“On Tuesday night we knew of five state candidates running for state office in Minnesota and this morning I learned of another thanks to an Indian Country Today reader. Donna Bergstrom, Red Lake Nation, is seeking the state's district 7 seat and ran uncontested in the Republican primary. This means in November, three Native candidates are seeking a state house seat and three are in the running for a state Senate seat.”

“Well, Keeler is interesting because she's Yankton Sioux I believe from South Dakota. So she moved up to the Fargo, Moorhead area which has a nice Native population on both sides from the North Dakota side and the Minnesota side.”

“We must note that Wisconsin held its primary on Tuesday and two Ho-Chunk women ran unopposed in the democratic primary, including Trisha Zunker, who was running for U.S. House. Amanda White Eagle is running for state assembly for district 92. So exciting times ahead in Wisconsin.”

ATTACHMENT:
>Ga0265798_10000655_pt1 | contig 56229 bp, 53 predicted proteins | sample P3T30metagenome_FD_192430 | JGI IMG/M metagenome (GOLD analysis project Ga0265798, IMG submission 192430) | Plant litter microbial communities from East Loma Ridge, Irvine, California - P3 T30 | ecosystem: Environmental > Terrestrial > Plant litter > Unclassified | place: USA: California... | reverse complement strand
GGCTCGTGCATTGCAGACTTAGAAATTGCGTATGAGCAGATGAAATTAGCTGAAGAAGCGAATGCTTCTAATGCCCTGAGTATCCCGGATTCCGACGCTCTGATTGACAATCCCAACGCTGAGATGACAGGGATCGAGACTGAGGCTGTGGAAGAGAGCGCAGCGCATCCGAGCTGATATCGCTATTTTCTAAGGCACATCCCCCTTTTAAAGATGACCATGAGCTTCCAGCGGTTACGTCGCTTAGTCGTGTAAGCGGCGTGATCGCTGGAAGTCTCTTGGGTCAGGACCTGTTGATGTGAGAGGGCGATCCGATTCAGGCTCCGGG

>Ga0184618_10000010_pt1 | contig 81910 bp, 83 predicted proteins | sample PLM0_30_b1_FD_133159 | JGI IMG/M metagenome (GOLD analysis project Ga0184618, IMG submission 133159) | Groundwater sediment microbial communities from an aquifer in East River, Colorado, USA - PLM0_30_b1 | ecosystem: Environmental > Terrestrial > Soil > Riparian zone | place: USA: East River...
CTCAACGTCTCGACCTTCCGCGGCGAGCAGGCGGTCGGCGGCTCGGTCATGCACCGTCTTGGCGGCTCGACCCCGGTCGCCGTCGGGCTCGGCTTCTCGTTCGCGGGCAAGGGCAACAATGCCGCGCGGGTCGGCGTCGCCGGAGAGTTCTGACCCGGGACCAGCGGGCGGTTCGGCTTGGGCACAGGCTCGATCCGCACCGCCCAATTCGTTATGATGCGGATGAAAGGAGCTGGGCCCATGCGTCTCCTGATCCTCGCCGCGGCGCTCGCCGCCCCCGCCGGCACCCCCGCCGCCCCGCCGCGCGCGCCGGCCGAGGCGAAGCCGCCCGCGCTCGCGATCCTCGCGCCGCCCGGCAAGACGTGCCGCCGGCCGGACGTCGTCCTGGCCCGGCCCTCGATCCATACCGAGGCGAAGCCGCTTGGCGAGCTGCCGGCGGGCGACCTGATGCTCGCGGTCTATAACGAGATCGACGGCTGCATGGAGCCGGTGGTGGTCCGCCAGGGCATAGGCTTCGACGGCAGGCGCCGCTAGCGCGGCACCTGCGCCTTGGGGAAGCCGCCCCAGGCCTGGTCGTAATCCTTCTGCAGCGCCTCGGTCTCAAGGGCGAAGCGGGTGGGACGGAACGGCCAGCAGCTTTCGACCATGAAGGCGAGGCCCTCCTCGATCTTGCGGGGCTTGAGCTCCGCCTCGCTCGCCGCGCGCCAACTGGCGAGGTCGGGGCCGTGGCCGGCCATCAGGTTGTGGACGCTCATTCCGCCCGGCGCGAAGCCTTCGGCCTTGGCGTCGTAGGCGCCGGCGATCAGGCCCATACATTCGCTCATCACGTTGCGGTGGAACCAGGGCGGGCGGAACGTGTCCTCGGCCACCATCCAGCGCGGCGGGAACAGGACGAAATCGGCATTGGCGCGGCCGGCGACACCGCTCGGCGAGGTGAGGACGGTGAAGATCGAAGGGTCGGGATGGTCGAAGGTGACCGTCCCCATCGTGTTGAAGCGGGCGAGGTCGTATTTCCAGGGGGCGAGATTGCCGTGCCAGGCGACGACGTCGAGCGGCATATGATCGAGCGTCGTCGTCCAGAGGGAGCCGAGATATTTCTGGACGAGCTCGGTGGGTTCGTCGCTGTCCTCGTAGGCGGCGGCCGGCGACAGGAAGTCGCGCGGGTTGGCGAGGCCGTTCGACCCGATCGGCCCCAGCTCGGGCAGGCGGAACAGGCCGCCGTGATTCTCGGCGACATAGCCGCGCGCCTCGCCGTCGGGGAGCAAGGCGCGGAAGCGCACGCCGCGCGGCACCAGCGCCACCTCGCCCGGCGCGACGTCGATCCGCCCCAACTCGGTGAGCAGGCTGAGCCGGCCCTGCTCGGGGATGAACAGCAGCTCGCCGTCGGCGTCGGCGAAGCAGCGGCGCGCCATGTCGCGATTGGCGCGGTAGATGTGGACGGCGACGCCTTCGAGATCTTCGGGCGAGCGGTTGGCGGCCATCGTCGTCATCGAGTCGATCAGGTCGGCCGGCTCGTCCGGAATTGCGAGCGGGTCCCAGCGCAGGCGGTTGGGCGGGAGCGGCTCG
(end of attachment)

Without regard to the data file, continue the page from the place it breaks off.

“When we learned of the news, I was kind of looking around, keeping a tab on what they were saying on social media or even what they were speaking about. And I didn't see anything regarding Biden's pick of Harris initially but it's so new. I wouldn't be surprised if something comes up in the days ahead. And especially with the ones who are a clear runner for the clear winner of their primary heading into November.”

“I'll have to jump on our spreadsheet. We've been really working hard on trying to make sure we cover each primary and find each Native candidate out there. And it's been tough but it's also been a lot of fun. We have a nice team at Indian Country Today looking up, reaching out to people. So I ask our readers, if you know someone that we may have missed, it wasn't on purpose.”